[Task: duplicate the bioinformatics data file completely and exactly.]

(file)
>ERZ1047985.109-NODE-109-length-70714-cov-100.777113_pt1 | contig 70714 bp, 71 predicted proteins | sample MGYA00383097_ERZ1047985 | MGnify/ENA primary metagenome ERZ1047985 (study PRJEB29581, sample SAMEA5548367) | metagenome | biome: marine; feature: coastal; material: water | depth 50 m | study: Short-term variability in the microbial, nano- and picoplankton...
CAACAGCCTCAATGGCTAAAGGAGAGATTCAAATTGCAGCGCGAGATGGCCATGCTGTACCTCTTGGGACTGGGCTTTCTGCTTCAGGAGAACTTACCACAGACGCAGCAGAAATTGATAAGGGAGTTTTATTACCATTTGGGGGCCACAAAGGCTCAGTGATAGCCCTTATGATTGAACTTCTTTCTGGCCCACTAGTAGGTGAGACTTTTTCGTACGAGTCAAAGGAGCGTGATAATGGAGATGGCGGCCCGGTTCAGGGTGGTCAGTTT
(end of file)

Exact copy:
>ERZ1047985.109-NODE-109-length-70714-cov-100.777113_pt1 | contig 70714 bp, 71 predicted proteins | sample MGYA00383097_ERZ1047985 | MGnify/ENA primary metagenome ERZ1047985 (study PRJEB29581, sample SAMEA5548367) | metagenome | biome: marine; feature: coastal; material: water | depth 50 m | study: Short-term variability in the microbial, nano- and picoplankton...
CAACAGCCTCAATGGCTAAAGGAGAGATTCAAATTGCAGCGCGAGATGGCCATGCTGTACCTCTTGGGACTGGGCTTTCTGCTTCAGGAGAACTTACCACAGACGCAGCAGAAATTGATAAGGGAGTTTTATTACCATTTGGGGGCCACAAAGGCTCAGTGATAGCCCTTATGATTGAACTTCTTTCTGGCCCACTAGTAGGTGAGACTTTTTCGTACGAGTCAAAGGAGCGTGATAATGGAGATGGCGGCCCGGTTCAGGGTGGTCAGTTT